In culture, only NGF and ARTN, but not NRTN or GDNF, can block upregulation of ATF3. Interestingly, in mouse, 80% of neurons that express GFRα3 also express TrkA [14] so it is not clear if the ability to regulate ATF3 is specific to the population of cells expressing these two receptors or if downstream signaling is different when Ret interacts with GFRα3 compared to Ret activation in combination with GFRα1 or GFRα2. (However, it should be noted that a population of GFRα3-expressing neurons may not express Ret [19]). That this is not the case is suggested by the studies of Averill et al [16] that showed both NGF and GDNF could prevent the upregulation of ATF3 in adult rat in vivo when applied intrathecally for two weeks. These results indicate that long-term activation of Ret via GDNF can regulate ATF3. Why this does not happen in vitro during the short time course examined here could be due to numerous differences in the experimental paradigm including species, the effect of culturing and the time course of the two experiments.

ATF3 was uniformly upregulated in all injured neurons examined regardless of the changes in GFRα receptor expression in vivo or in vitro. This suggests the importance of ATF3 to regeneration [18]. GFRα2 is expressed in the majority of cutaneous afferents (ca. 70%; [48], [49]) and these correspond physiologically to polymodal C-fibers (CPM) [50], [51]. These fibers appear to regenerate at the same rate as other C-fibers [52] and thus, expression of GFRα2 does not appear to be a prerequisite for regeneration. Interestingly, analysis of GFRα2 knockout mice indicates that these neurons fail to innervate the epidermis in the absence of NRTN/GFRα2 signaling during early postnatal development [48].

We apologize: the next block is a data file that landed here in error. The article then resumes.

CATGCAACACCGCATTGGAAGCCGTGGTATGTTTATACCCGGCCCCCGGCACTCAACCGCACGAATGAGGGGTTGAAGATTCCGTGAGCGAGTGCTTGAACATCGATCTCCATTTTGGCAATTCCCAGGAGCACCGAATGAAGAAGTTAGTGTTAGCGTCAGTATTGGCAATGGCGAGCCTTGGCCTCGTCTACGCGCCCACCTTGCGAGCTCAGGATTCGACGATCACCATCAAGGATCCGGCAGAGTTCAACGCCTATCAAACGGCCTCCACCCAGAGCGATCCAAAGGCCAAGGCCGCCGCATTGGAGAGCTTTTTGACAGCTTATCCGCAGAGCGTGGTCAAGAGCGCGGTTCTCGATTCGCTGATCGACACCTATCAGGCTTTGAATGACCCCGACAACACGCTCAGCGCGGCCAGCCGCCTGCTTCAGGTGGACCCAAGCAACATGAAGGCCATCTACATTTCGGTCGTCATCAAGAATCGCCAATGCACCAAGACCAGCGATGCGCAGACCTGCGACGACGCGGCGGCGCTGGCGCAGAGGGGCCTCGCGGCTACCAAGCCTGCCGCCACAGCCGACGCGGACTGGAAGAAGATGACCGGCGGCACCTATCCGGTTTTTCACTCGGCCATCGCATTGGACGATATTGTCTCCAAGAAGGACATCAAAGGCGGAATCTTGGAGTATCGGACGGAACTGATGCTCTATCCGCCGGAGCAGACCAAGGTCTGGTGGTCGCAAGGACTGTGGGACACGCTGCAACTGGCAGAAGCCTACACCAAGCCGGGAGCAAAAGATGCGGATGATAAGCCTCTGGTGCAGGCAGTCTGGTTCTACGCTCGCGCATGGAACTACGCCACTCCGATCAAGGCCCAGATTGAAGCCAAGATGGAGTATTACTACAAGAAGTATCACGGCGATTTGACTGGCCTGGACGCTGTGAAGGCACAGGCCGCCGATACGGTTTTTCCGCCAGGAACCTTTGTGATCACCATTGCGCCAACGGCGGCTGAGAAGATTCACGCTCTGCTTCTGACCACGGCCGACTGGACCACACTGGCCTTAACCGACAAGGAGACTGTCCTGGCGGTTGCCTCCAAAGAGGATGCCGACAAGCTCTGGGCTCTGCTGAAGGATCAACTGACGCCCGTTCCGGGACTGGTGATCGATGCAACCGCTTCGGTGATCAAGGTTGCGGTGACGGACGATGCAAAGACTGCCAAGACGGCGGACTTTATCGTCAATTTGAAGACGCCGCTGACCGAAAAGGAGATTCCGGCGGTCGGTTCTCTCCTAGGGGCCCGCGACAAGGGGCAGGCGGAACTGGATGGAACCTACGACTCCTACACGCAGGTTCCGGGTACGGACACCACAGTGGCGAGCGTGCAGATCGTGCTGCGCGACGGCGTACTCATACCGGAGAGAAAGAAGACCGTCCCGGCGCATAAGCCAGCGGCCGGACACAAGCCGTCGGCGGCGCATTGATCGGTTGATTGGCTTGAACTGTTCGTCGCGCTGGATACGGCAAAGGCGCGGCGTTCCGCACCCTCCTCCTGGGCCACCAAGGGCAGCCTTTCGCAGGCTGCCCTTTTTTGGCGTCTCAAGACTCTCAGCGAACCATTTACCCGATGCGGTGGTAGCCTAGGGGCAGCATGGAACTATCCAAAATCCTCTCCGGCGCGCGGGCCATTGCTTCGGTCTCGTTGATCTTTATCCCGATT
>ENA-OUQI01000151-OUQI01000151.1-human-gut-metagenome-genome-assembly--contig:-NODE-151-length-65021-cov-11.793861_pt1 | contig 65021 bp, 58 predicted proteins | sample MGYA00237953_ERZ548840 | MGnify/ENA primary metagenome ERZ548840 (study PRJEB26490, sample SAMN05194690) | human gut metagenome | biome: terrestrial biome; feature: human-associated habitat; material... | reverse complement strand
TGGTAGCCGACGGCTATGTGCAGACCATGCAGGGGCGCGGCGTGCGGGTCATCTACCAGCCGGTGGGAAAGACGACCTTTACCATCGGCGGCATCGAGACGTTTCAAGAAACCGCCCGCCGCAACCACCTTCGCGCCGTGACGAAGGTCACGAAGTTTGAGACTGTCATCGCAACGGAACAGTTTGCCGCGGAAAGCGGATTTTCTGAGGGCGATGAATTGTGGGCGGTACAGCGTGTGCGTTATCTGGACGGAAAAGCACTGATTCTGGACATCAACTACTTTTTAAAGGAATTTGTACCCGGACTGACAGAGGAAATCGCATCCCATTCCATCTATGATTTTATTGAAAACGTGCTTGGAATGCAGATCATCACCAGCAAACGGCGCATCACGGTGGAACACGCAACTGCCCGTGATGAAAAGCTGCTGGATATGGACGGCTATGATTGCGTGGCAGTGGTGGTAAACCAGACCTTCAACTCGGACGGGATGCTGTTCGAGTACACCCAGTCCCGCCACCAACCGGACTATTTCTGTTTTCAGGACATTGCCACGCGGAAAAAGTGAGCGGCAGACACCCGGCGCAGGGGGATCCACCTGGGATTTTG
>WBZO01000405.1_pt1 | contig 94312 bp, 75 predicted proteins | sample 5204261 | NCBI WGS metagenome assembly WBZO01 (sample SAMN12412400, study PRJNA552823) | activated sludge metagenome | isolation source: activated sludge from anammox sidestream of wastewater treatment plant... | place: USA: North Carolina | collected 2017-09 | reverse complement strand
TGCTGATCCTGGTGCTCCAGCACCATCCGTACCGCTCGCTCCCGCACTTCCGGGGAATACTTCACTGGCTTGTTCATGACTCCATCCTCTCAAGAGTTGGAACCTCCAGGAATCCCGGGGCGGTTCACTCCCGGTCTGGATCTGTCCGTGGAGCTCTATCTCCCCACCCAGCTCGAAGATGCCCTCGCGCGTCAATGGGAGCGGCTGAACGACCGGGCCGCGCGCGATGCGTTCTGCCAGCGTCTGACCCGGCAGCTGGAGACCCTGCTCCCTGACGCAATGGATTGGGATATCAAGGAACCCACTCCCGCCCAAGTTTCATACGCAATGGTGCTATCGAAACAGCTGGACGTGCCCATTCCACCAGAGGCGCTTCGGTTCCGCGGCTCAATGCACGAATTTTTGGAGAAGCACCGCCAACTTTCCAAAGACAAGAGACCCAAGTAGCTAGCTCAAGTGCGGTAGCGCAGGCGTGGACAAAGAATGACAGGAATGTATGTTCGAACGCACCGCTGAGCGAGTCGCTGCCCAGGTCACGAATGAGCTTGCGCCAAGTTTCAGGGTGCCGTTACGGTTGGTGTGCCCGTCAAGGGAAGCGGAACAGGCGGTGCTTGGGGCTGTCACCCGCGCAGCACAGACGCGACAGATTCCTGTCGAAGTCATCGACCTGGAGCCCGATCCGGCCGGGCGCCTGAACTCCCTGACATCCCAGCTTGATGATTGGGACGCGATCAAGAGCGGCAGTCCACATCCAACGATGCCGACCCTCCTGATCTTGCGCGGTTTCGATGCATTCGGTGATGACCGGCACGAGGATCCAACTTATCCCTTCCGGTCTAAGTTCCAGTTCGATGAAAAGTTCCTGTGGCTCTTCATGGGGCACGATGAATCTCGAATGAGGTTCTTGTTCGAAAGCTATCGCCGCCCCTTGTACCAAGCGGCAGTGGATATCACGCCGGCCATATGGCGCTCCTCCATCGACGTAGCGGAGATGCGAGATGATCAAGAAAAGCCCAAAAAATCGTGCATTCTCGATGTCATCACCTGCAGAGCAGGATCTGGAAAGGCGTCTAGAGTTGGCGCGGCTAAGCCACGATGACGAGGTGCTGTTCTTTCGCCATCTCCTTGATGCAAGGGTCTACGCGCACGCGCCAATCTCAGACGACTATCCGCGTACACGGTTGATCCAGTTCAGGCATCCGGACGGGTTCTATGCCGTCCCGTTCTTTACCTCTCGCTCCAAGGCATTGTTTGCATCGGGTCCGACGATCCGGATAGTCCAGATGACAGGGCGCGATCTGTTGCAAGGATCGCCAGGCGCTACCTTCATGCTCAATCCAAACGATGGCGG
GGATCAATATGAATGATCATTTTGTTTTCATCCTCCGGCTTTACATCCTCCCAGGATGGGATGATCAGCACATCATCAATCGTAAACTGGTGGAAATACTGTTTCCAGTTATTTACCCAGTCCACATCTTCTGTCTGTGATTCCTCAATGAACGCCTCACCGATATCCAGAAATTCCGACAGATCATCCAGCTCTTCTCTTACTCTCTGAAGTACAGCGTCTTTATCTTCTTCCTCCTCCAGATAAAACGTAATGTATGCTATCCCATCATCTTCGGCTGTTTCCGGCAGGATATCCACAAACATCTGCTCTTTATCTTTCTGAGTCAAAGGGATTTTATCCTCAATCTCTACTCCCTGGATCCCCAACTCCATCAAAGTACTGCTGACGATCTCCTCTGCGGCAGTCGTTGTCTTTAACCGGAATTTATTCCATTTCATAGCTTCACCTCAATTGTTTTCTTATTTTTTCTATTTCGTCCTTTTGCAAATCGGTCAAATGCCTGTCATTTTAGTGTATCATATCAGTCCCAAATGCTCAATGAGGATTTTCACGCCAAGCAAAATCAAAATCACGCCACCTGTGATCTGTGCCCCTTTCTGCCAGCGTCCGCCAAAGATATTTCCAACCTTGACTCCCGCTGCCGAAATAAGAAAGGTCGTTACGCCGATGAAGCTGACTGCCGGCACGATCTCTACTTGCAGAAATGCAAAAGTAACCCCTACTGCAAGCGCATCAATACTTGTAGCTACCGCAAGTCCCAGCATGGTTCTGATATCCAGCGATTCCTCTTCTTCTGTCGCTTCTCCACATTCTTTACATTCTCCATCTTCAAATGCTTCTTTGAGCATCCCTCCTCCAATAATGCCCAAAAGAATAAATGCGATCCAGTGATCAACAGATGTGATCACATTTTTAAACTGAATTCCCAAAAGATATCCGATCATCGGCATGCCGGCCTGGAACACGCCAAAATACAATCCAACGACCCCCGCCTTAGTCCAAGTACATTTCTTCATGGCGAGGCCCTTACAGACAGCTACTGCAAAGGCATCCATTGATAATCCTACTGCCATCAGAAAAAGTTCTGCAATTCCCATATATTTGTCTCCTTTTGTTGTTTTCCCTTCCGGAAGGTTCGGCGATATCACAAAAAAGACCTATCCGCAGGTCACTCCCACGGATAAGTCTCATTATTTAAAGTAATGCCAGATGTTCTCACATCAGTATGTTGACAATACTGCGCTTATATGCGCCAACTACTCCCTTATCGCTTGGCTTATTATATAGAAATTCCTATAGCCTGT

Previous studies by Stucky and others indicate that GFRα2 expression is required for detection of noxious heat in dissociated IB4-binding neurons [26]. Because only a quarter of these neurons express TRPV1 mRNA and all have normal heat sensitivity in TRPV1−/− mice [51], the majority of these neurons possess the ability to transduce heat stimuli independently of TRPV1. However, following axotomy, the data presented here indicate that some of these neurons begin to express TRPV1. This could theoretically explain the increased thermal sensitivity of C-fiber polymodal nociceptors to noxious thermal stimulation seen after regeneration [52]. That IB4-positive neurons are capable of expressing TRPV1 in culture following inflammation has been reported [28], although other laboratories have seen no change in cultured inflamed cutaneous afferents [53]. Thus, the ability of inflammation to induce de novo TRPV1 expression in cutaneous afferents remains controversial.